Those of you who know my sense of fashion (or lack there of) will probably be surprised by my latest purchase. I also don't have a lifestyle where I have much opportunity to use cute little evening bags. But I do have a collection of art from local artists in a variety of media.
When I first saw Kent Stetson's bags, I fell in love with most all of them. I had a hard time justifying buying even one because I was thinking of them as purely functional. Kent mentioned that one of his customers bought one just to display, and that was all I needed to hear. His bags are a form of 3 dimensional art worthy to sit amongst my paintings, pottery, rugs and art glass. They are fun, tactile, and well made. They sparkle, shine or shimmer, and they are all his designs. His background as an artist has found a new outlet in his bags. I've been remiss about spotlighting artists from my collection; Kent's bags have got me back into that mode. (And I will find reasons to use these bags as well as put them on display.)
So who needs a Kate Spade when you have a Kent Stetson. Check out his Etsy shop if you want to be chic and hip (like me!).
Monday, September 12, 2011
I look at all my art related activities as contributing to my “education.” My classes at Rhode Island School of Design and other workshops I’ve taken are the most obvious formal lessons. On the other end of the spectrum, I consider each painting a “class” that I may or may not learn from.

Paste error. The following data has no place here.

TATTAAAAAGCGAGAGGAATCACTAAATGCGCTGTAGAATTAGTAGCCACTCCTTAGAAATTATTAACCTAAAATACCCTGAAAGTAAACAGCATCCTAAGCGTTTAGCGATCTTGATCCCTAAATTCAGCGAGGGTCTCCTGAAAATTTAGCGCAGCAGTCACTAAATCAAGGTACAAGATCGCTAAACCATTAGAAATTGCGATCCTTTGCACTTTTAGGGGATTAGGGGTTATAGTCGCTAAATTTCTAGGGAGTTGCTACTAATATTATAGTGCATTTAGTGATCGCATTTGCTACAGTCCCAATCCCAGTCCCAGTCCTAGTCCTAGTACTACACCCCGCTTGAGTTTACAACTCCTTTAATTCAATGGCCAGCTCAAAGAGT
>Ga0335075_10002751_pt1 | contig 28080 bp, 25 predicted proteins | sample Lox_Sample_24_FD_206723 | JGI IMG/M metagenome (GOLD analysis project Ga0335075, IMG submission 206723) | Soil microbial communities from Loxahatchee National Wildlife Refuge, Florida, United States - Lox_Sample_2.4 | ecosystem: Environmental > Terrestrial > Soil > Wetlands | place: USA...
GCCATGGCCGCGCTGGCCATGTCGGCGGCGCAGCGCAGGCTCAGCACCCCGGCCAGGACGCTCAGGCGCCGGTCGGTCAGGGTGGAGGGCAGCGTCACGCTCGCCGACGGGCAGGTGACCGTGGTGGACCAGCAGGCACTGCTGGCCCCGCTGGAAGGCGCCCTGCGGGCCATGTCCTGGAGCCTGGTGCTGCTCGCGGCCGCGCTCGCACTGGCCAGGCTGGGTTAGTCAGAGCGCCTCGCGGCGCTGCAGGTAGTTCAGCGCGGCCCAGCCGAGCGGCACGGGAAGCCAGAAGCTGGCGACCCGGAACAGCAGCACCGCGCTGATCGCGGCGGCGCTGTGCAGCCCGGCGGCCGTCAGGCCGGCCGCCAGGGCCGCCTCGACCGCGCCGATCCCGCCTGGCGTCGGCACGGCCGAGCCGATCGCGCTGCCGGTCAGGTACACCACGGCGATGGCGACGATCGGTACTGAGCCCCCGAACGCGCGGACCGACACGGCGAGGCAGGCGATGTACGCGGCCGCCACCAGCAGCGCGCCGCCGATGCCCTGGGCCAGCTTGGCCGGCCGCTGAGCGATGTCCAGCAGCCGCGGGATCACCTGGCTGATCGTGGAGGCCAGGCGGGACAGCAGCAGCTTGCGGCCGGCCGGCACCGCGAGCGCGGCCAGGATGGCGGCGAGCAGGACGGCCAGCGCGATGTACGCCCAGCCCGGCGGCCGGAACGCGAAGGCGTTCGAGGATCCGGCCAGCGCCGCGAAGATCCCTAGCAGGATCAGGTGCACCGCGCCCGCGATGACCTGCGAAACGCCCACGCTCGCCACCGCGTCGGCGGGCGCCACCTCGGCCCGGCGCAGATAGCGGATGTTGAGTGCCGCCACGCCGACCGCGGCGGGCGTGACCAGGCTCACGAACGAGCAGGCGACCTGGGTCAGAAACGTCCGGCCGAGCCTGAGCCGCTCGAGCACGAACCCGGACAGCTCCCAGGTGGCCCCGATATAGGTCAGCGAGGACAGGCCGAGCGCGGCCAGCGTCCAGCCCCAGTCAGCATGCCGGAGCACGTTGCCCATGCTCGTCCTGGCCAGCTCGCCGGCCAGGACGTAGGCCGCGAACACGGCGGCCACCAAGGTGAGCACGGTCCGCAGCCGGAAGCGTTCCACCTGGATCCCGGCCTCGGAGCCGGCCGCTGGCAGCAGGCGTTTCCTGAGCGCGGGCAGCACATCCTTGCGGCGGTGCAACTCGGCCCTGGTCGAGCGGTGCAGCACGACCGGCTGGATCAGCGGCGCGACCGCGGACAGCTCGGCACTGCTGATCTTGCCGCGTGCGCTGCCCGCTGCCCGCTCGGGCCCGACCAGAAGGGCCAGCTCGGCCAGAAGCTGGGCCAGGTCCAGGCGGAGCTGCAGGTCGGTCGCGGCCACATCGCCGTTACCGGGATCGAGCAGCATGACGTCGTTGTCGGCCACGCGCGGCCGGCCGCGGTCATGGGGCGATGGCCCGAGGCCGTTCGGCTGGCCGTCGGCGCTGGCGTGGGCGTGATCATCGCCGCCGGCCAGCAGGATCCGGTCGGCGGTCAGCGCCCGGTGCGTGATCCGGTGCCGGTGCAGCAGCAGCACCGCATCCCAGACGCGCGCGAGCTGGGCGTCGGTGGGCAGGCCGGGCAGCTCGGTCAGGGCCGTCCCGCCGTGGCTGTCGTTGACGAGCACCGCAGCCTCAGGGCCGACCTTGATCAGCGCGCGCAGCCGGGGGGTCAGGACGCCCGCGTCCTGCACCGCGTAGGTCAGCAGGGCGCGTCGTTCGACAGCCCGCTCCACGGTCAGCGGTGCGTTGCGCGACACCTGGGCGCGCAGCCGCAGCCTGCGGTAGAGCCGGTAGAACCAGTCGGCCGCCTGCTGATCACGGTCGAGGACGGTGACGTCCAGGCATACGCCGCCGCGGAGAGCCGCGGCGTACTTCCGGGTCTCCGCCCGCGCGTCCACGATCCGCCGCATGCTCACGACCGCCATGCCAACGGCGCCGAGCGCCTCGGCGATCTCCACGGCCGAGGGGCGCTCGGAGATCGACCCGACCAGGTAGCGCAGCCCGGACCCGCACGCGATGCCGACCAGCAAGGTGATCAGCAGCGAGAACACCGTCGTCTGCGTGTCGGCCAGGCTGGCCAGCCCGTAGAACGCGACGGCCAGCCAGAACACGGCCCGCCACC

Last weekend, I participated in the Pawtucket Arts Festival and got a lesson in marketing AND life. The marketing lesson cost me $50 (entrance fee) and taught me that my work may not be appropriate for all Art Festivals. But, I also got a few life lessons that were (o.k., I’ll say it) priceless! First, I had wonderful neighbors (unexpected cold beers where the best!) but secondly, were the wonderful people who stopped by my booth. No one bought a painting, but the morning of the second day, one of my booth neighbors altered my frame of mind.
People came to the festival for many different reasons (food, music, culture, crafts). Fine Art was not high on many lists and many probably stopped at my booth just because it was on the way. I got wonderful compliments, but I was caught off guard by the number of people who couldn’t believe that I had actually painted all the paintings in my booth. I think it may have been the first time they connected a painting to a live person. Their reactions of surprise and admiration seemed quite genuine. I often get that reaction from kids, but never from so many adults. One gentleman had been out of work for many years (and probably longer without healthcare). He just wanted to just stand and watch me paint. He was amazed how a mass of purple transformed into grapes.
So here is my life lesson: I didn’t sell a painting, but I like to think there are a few more people out there who will look at a painting differently.